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The Deep Soviet Roots Of The Russian Election-Hacking Campaign

Face masks depicting Russian President Vladimir Putin and U.S. President-elect Donald Trump hang for sale at a souvenir street shop in St.Petersburg, Russia, Friday, Dec. 23, 2016. (Dmitri Lovetsky/AP)MoreCloseclosemore
Face masks depicting Russian President Vladimir Putin and U.S. President-elect Donald Trump hang for sale at a souvenir street shop in St.Petersburg, Russia, Friday, Dec. 23, 2016. (Dmitri Lovetsky/AP)
COMMENTARY

The release on January 6 of an unclassified version of the U.S. Intelligence Community’s report describing efforts by Russian security services to influence last year’s U.S. presidential campaign in favor of Donald Trump evoked a sense of déjà vu. Despite the advent of cyberwarfare, the Russian government’s attempts to sway the U.S. election in 2016 were strikingly reminiscent of Soviet “active measures” during the Cold War.

The report says that Russia’s use of cyberwarfare and other tactics in 2016 was “the most recent expression of Moscow’s longstanding desire to undermine the U.S.-led liberal democratic order.” This is undoubtedly true, but the report goes on to claim that “these activities demonstrated a significant escalation in directness, level of activity, and scope of effort compared to previous operations.” The notion that Russian intelligence services’ actions in 2016 were unprecedented in scale reflects an inadequate understanding of history.

The reality is that the two main Soviet intelligence and security agencies — the KGB and GRU (military intelligence) — kept up a vigorous campaign to meddle in U.S. politics and discredit the United States. The “active measures” used by the KGB and GRU during the Cold War were remarkably similar to the tactics and goals of Russian intelligence agencies in 2016. The basic methods were simply adapted for the cyber age.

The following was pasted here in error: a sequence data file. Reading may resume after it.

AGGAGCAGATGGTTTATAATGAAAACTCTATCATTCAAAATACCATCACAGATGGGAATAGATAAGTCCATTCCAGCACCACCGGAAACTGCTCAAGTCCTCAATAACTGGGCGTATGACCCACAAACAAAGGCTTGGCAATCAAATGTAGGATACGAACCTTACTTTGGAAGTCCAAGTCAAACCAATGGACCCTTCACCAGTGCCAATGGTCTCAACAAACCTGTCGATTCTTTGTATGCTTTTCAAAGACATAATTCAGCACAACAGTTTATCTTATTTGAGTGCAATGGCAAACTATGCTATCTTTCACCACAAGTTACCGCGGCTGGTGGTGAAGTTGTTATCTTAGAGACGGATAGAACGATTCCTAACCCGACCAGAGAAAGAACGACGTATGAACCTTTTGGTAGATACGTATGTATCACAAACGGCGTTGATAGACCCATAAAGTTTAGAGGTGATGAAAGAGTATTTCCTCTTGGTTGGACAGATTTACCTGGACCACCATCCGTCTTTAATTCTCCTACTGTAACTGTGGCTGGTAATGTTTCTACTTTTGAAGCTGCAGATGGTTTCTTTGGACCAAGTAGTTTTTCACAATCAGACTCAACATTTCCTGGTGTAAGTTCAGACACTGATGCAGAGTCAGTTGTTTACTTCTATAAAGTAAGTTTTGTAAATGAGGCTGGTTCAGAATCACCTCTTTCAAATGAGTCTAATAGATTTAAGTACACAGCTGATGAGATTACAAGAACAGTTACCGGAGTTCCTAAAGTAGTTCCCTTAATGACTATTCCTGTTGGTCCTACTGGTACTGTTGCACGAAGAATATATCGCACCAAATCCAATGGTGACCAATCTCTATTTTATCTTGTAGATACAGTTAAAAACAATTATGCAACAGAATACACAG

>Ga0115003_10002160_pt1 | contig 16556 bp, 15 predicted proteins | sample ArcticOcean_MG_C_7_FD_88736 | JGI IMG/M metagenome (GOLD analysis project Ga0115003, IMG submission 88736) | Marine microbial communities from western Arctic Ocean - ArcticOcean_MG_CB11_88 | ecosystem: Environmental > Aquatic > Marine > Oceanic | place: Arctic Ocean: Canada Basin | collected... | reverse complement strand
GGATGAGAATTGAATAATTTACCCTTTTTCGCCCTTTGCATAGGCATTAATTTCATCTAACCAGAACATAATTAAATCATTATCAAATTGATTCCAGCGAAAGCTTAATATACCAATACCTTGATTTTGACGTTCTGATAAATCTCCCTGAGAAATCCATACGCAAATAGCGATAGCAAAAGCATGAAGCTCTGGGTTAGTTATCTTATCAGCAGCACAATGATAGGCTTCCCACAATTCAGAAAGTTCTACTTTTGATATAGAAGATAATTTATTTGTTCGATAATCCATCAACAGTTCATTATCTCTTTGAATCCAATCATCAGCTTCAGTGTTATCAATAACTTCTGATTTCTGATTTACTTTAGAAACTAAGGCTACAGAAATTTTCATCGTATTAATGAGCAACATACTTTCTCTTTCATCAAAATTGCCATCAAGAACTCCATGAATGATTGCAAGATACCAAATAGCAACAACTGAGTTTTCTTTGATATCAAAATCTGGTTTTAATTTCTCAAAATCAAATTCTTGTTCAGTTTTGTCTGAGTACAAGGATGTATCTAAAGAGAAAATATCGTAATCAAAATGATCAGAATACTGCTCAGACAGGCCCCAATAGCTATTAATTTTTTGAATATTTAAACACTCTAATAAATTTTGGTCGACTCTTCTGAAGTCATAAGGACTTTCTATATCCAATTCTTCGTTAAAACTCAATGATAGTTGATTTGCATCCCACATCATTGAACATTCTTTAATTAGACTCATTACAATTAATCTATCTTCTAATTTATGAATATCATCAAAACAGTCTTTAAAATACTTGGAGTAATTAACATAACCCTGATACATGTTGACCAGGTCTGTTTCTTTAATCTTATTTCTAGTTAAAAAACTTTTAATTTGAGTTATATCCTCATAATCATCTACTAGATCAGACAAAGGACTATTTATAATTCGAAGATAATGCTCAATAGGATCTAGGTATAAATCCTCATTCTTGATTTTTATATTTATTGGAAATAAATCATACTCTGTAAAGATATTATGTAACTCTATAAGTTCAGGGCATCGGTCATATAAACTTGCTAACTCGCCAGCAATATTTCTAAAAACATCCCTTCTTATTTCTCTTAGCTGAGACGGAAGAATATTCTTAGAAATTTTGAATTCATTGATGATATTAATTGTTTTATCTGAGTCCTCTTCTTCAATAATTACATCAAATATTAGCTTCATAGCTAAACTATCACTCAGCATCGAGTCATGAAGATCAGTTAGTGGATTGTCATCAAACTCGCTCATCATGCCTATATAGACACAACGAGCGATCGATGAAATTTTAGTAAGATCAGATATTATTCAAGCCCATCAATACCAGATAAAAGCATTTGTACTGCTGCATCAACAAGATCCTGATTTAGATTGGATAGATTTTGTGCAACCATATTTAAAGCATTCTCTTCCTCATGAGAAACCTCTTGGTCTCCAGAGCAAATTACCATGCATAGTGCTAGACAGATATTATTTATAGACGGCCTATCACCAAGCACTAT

The “active measures” used ... during the Cold War were remarkably similar to the tactics and goals of Russian intelligence agencies in 2016.

The KGB’s First Main Directorate (the foreign intelligence directorate) included a special unit known as Service A, which orchestrated a wide range of mostly nonviolent measures to destabilize the United States and undermine its influence in the world. Service A, formed in the 1950s, almost immediately set to work spreading disinformation, producing forgeries, transmitting propaganda, and disrupting U.S. and Western public diplomacy.

The unit attempted to spread disinformation that supposedly linked the U.S. government to JFK’s assassination. The KGB funded the publication of conspiracy-mongering books by Western authors and forged documents and letters that tied the assassin, Lee Harvey Oswald, to the CIA and FBI.

Service A also sought to discredit high-ranking U.S. officials such as Lyndon Johnson and J. Edgar Hoover and key figures outside the government, notably Martin Luther King Jr. The Soviet unit forged homophobic letters to the editor of U.S. newspapers claiming that Hoover was a gay transvestite who was seeking to establish a “network of like-minded homosexuals” within the FBI. These baseless allegations continue to enjoy credence in some circles even now.

King came under attack from the KGB, in part because he declined to embrace a Communist agenda for the civil rights movement, and in part because his hard-won achievements threatened one of Service A’s main selling points. The entrenchment of racial segregation and racial discrimination in the United States had been a severe burden on U.S. foreign policy, belying the government’s claims to be promoting democracy. Many State Department officials came to support the civil rights movement for this reason, sensing that an end to segregation would improve America’s image abroad.